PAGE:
Someone Like You vs. You Oughta Know: Which Is The Bigger Psycho Song?
by Douglas Lindsay - 10:46 on 09 September 2011
Sometimes you listen to an album sixteen years on and you think, Holy shit, I used to have that on the cd player every day, but it's fucking awful. What was I thinking?
Then there's Jagged Little Pill. Sure, if you didn't buy into Alanis Morissette's edgy, bitter, screaming, hate-filled, bile-spewing, revenge-fest first time round, you're probably still not going to like it. But for many of us dull, middle-class, seeking a bit of an edge without actually listening to grunge metal, wanting to be cool before it's too late desperation junkies, Alanis defined 1995. Or 1996, if it took you a while to catch on to what everyone else was listening to.
Perhaps it's indicative of the fact that rock music doesn't really have anywhere else to go, but sixteen years on the album still sounds raw and fresh. All right, some of the lyrics are so atrocious it sounds like Alanis wrote them when she was five, the execrable Head Over Feet coming bottom of the bill. And then of course there's the well-documented curious case of Ironic, the kindest thing that one can say about it being that perhaps the intended irony of the song is that none of the long list of ironic events is actually ironic…. But that's probably too kind. She drools over one gentleman lover for treating her like a princess, while stabbing a possibly different gentleman in the heart for putting her on a pedestal. Still, they're only words, just songs, not all connected. The overall sound is great, the voice a viscous, erratic, screaming, errant, swelling, shouting, uncaged and beautiful instrument.
The centrepiece of the album - the song that defined her career - is of course, You Oughta Know. A lament to a lost love, it contrasts nicely with Adele's hit of 2011 - the song that hopefully will define her career, because it's too frightening to think that she'll have something even bigger than this - Someone Like You.
Both songs speak of a broken relationship, sung directly to the continuing object of their desire, the man who obviously dumped them for someone else. In both songs, the artist wishes "nothing but the best for you", although Alanis sings "nothing but the best for you both" while Adele sings "nothing but the best for your two" Or maybe it's "too", which would mean that she was saying "I wish nothing but the best for me, and also, can I say, you too". Hard to tell.
Alanis hates to bug you in the middle of dinner, while Adele hates to turn up uninvited. It's quite possible that Adele has also turned up in the middle of dinner, but that's not quite clear. In the middle of dinner, or a movie, or sex, or a game of cards, it's going to be awkward.
The similarities pretty much end there.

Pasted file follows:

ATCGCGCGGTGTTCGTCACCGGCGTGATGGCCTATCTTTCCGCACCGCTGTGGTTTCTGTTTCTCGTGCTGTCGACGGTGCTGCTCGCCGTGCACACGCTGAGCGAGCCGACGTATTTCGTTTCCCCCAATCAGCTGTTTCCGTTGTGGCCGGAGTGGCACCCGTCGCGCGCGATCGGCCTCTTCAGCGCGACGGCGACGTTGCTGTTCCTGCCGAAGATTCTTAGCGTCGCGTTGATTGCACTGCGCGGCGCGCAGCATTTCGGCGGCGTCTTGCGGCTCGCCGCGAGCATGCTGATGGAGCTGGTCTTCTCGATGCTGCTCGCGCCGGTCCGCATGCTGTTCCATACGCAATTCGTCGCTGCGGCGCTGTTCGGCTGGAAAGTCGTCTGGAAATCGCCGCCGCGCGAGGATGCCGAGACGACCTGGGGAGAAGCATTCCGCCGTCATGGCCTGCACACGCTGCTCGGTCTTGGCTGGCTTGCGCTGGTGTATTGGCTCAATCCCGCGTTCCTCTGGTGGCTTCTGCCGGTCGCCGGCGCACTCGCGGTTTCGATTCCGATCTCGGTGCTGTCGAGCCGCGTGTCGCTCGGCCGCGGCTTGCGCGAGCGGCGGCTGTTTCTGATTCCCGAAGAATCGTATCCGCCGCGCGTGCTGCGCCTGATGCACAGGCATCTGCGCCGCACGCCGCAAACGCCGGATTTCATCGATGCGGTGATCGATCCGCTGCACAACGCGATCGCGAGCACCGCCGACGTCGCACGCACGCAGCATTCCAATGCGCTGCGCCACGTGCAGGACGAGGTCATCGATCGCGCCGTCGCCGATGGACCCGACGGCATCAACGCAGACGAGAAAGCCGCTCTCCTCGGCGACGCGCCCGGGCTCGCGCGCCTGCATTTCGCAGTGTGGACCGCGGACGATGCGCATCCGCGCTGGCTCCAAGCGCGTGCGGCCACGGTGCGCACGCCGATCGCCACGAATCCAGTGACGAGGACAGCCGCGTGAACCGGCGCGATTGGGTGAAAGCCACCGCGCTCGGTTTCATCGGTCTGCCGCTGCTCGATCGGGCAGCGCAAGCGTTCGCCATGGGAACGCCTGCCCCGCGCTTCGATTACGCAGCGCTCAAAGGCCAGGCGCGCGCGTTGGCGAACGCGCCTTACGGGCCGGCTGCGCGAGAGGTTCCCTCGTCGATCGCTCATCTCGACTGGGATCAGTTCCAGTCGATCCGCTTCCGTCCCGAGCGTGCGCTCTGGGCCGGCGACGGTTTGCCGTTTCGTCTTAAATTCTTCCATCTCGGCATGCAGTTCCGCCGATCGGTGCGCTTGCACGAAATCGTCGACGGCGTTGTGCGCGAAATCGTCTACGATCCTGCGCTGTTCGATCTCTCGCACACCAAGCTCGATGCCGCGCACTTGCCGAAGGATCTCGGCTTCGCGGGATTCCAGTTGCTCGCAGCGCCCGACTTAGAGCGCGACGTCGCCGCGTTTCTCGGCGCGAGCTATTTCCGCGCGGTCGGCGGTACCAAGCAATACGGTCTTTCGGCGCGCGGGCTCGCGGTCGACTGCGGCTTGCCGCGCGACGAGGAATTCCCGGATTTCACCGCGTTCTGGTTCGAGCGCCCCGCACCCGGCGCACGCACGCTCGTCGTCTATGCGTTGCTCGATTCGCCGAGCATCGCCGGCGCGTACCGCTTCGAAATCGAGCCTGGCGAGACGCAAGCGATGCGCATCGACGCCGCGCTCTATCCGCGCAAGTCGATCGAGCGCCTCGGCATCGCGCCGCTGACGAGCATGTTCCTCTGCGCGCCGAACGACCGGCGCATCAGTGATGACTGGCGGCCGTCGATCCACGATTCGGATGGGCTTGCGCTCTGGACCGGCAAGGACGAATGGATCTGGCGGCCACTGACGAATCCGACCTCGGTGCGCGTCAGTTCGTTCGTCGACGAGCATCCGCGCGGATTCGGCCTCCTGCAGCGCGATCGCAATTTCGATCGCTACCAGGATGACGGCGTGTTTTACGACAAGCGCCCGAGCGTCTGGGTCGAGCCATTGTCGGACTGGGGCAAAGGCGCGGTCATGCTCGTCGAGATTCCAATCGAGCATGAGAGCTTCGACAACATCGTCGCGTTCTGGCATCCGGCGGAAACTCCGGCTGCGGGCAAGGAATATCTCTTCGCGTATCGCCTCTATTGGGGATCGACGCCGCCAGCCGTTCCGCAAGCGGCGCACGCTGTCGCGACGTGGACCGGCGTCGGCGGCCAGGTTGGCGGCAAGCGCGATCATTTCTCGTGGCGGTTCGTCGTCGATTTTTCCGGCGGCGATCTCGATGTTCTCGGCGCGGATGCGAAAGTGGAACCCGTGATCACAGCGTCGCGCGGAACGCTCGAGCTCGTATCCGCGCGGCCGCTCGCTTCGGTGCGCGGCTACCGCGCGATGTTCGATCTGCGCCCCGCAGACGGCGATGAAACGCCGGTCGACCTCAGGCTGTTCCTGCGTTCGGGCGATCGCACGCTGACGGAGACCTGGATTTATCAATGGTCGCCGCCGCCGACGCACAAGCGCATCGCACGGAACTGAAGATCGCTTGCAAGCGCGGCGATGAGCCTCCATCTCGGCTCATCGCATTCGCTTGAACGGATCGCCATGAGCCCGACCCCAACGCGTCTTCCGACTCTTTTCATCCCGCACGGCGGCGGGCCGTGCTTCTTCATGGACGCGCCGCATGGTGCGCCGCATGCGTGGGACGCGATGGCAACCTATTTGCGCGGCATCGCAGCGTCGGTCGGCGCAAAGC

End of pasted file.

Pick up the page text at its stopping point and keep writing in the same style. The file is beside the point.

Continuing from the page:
Someone Like You is a drippy, pusillanimous pean to abject poverty of spirit, a desperate, lonely whine of new millennium entitlement. Adele stands on the other side of the street watching through the window as her former lover lives a new and happy life. The rain is falling, Adele is all sad and lonely, and can't stop herself ringing the doorbell. Poor, poor Adele, crying in public as she sings her terribly sad song, which should make us all feel sad, as sad as she is, because life isn't fair.
You Oughta Know is a hand grenade placed in someone's stomach, snarling, bitter, rancid, screeching and bile-filled. It's the musical equivalent of hacking someone apart with a chainsaw. Does she know how you told me you'd hold me until you died, 'til you died, well you're still alive is one of the all-time great parting shots in rock history. It makes Idiot Wind sound like Wonderful Tonight.
So how indicative are the two songs of mental illness?
You Oughta Know: Psycho Rating 2/10. It's not really that psychotic at all. It's open, it's sincere; we know that Alanis doesn't really wish the best for them both, other than perhaps the best death by torture or the best death in a live volcano. She fucking hates them. She wants to bug them in the middle of dinner by unloading a clusterfuck of napalm on the dining room. It's not psychotic, it's just human nature. She'll get over it.
Someone Like You: Psycho Rating 10/10. Bunny boiler. Adele might actually genuinely mean that she wishes the best for her former lover, but then she turns up at his house just as he's sitting down to pie and chips and the X-Factor with his new missus, hoping that he'll take her back. Really? What the actual fuck? That's not wishing the best for him, that's fucking with his head, that's one step from cooking his family pet for supper. Adele sounds unlikely to get over it; and more likely to be popping up out of the bath just when everyone thought she was dead.
With songs like this, two years later you know the vitriolic, nasty screamer will have got it out of her system and moved on, while the pathetic, sobbing, misery chops will still be crying into her glass of chardonnay, lamenting how life is against her specifically in a way that it's against no one else on planet earth.
Still, in both cases you just want to grab them by the shoulders, give them a shake, and tell them to suck it up.
No one sucks anything up anymore.
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